How to Choose the Right Personal Trainer for You

Don't Get Caught with the Wrong Trainer

Personal Training
Personal Training. (c) Getty Images

Personal training is much like sports coaching: you have to have a good mix of skills to be successful, and that means technical qualifications, sports and exercise experience, and excellent personnel management and psychological skills. Here's what to look for and what questions to ask a prospective personal trainer.


Personal trainer qualifications vary in different countries, and the education qualification that designates a personal trainer can vary from certificate level in fitness to a doctorate (PhD) in sports and exercise, or even sports medicine.

It makes sense to ask about qualifications, and most certified trainers should have a card they can show you. If you need more, you could ask where they trained, the qualifications of their teachers and so on, but this might be a little extreme. Even so, cheap, online qualifications can be obtained with little stringency, so it's worth being aware of sub-standard qualifications.

Questions to Ask

  • What qualifications do you have?
  • Where did you learn?
  • Did your course include practical training of clients or was it only theoretical?
  • Did your training include personnel management and health and safety considerations?
  • Is your qualification current and up to date, including your first aid certificate?
  • What is your own personal practical exercise experience and training level?
  • Can you provide references from clients?

The word 'personal' is important in this discipline, and you might expect more than you would from a team sports coach.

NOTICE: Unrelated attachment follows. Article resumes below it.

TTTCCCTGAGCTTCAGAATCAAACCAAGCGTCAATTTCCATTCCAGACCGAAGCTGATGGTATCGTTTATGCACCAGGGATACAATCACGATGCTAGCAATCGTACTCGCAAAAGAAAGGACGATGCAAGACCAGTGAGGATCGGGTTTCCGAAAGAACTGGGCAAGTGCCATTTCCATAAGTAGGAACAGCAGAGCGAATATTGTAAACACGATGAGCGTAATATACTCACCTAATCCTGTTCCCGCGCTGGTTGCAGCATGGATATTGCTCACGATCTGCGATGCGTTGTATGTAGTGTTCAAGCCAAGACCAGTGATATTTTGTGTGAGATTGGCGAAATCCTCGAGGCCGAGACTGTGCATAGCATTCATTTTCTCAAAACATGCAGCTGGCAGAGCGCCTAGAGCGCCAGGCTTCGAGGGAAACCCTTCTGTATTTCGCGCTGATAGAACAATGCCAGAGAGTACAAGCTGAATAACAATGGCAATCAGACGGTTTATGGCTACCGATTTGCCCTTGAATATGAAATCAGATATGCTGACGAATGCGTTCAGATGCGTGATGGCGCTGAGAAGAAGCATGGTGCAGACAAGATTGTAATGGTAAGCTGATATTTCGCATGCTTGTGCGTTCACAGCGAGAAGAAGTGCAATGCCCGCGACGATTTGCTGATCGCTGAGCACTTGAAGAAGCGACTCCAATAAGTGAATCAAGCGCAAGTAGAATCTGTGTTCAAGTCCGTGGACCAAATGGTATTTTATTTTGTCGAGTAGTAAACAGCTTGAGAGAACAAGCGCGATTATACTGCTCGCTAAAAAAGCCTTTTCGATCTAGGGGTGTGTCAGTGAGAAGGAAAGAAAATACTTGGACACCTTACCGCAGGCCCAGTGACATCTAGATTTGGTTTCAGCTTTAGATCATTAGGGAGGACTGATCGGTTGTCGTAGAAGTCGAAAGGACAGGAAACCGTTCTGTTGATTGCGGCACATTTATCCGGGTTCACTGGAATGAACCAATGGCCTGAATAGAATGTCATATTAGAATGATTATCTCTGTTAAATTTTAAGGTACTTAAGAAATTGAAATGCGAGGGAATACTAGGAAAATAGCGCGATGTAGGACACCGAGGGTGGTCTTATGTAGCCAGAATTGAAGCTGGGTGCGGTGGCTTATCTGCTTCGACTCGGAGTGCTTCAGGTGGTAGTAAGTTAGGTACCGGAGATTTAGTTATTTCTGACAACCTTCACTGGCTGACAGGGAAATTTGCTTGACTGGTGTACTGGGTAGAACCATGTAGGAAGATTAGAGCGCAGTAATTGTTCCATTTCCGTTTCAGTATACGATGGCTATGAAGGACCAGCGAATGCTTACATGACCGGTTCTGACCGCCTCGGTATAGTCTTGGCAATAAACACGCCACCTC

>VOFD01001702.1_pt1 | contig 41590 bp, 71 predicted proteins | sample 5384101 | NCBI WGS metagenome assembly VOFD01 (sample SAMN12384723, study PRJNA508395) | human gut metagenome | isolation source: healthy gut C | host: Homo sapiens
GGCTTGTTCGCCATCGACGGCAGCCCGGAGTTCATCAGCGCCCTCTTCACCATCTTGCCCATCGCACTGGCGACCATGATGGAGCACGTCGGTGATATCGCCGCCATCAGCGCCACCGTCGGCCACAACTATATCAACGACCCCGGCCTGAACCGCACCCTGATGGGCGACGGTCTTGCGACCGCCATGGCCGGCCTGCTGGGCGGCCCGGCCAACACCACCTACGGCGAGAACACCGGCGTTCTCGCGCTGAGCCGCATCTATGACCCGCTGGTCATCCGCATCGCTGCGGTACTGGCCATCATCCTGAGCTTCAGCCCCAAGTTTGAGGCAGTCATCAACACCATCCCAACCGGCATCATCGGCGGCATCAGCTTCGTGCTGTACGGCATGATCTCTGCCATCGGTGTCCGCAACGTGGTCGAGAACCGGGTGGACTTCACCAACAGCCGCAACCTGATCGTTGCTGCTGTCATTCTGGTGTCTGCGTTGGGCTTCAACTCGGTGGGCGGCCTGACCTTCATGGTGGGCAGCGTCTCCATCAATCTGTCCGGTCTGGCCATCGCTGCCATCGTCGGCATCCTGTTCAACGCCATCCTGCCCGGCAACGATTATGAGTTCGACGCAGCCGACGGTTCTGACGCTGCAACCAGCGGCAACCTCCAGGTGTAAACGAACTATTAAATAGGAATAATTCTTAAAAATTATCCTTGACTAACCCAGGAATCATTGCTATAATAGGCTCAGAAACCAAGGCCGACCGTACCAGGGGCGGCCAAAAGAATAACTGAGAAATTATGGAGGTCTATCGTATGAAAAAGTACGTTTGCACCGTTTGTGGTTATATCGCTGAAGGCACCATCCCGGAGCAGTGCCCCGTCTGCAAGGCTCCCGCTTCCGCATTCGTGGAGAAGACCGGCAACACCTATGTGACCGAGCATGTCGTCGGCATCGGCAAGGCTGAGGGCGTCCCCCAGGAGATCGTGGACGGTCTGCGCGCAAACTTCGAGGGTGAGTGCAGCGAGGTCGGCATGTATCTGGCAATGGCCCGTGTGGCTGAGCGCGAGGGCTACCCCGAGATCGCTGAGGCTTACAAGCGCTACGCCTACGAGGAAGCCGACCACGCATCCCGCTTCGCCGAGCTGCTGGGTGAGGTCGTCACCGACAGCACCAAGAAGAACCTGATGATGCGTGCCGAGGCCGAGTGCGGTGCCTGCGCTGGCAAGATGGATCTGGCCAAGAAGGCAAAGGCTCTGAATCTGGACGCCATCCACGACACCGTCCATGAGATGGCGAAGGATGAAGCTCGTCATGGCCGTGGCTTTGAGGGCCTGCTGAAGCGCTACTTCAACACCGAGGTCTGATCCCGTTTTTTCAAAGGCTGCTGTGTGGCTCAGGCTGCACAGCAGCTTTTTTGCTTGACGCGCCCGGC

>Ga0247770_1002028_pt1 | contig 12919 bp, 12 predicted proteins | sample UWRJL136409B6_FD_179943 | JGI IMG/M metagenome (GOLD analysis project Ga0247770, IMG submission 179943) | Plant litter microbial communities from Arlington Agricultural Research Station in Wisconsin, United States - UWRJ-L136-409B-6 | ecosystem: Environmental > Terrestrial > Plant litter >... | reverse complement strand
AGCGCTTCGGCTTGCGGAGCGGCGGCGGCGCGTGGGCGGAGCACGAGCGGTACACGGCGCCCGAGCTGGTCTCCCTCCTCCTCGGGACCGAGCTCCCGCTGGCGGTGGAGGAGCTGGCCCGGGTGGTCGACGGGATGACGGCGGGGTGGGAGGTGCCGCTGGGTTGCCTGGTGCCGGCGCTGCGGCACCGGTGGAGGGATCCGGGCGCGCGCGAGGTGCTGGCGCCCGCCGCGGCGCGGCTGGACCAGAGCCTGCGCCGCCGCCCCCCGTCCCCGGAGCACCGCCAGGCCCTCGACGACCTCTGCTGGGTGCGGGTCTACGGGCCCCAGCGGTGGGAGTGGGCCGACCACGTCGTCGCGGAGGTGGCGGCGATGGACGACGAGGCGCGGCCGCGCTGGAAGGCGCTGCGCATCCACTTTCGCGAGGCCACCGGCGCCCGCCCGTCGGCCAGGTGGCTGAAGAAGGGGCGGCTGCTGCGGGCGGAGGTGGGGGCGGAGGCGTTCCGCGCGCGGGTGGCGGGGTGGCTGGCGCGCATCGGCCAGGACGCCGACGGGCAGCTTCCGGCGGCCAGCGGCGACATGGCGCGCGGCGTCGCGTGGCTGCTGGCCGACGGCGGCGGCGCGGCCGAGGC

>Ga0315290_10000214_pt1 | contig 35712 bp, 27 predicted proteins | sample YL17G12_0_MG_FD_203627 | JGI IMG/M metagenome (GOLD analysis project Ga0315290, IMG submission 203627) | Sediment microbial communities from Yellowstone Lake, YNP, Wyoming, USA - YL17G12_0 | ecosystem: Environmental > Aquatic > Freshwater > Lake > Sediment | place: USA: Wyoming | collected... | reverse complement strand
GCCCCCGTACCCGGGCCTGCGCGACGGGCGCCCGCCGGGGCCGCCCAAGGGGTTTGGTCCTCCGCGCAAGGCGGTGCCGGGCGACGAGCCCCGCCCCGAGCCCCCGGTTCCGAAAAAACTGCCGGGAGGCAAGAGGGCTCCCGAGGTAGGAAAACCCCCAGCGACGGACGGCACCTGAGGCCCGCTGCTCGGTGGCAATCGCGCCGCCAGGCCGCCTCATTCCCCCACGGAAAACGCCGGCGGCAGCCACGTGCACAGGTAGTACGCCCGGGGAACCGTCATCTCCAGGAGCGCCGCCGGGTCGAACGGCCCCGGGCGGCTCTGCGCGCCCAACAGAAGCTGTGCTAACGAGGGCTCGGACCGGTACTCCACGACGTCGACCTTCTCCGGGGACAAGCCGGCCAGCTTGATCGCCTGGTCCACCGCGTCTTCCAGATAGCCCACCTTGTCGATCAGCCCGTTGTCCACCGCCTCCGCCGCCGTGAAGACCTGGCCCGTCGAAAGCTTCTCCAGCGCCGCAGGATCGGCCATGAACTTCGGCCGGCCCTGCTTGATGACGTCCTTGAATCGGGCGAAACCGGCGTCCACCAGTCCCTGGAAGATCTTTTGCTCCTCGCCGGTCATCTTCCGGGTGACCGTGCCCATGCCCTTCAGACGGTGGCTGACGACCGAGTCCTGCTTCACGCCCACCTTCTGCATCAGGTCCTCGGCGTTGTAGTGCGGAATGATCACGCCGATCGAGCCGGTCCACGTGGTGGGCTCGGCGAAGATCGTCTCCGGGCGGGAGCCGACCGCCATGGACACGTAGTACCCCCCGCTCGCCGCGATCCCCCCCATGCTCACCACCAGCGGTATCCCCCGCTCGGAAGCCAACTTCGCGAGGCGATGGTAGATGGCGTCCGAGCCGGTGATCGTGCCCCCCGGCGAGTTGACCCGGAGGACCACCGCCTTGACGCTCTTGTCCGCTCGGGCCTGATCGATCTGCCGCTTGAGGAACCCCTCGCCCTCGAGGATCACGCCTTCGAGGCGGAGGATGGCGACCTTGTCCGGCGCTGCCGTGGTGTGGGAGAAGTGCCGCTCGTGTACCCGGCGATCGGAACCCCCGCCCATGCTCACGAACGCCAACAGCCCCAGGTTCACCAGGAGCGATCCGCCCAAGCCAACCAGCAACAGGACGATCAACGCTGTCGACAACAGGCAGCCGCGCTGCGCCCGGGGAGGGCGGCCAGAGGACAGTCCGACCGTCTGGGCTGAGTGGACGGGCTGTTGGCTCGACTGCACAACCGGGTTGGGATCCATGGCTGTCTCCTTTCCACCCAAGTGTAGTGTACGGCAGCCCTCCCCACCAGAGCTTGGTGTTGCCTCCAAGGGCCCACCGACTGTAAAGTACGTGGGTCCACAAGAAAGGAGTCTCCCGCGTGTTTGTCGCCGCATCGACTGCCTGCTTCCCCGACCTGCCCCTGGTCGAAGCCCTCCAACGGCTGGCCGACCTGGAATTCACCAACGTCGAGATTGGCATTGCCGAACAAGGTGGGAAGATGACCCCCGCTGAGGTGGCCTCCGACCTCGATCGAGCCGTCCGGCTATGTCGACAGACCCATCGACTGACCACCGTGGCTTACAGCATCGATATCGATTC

Next, if you have a medical condition you may need to seek out a trainer who is qualified to train individuals with such complications. Exercise physiologists are generally trained and qualified to attend to people with diabetes, cardiovascular disease, arthritis and other chronic conditions. However, this does not mean that personal trainers with lesser formal qualifications and considerable experience and short-course training in this area would not also be competent trainers for you.


Training many clients may be useful for understanding how to manage clients of varying ages, gender and fitness circumstances. Even so, the best personal trainers are likely to have this background plus wide experience in sports and exercise in various disciplines over time. The best trainers have done it themselves. Such background is important in knowing how hard to push individual clients according to their needs and circumstances, and how to vary training modalities according to situation. For example, if you prefer to run or cycle outdoors rather than spend time mostly in the gym, you will probably do best with a trainer who specializes in that compared to a gym trainer.

Trainers who have made the mistakes, suffered the injuries and exhaustion and learned how progressive exercise training works across varying disciplines are more likely to be attuned to the needs of individual clients.

Venue and Accessibility

Where will your personal trainer train you? Some PTs work from within established gyms, some have their own small, personal gyms, while others specialize in bootcamps in outdoor settings or utilize streets and parks for training.

Some PTs even visit your place and work with you from there. Be sure you select the right place for you.

Summing Up

There are exceptions to these general rules, naturally, and personal trainers, like doctors or lawyers or builders, tend to range widely in competence and ability. Ask around and shop around, and don't be afraid to change up. And one word of caution; the most academically qualified trainer may not be the best for you. You need to weigh up theoretical, practical and personnel skills and abilities.

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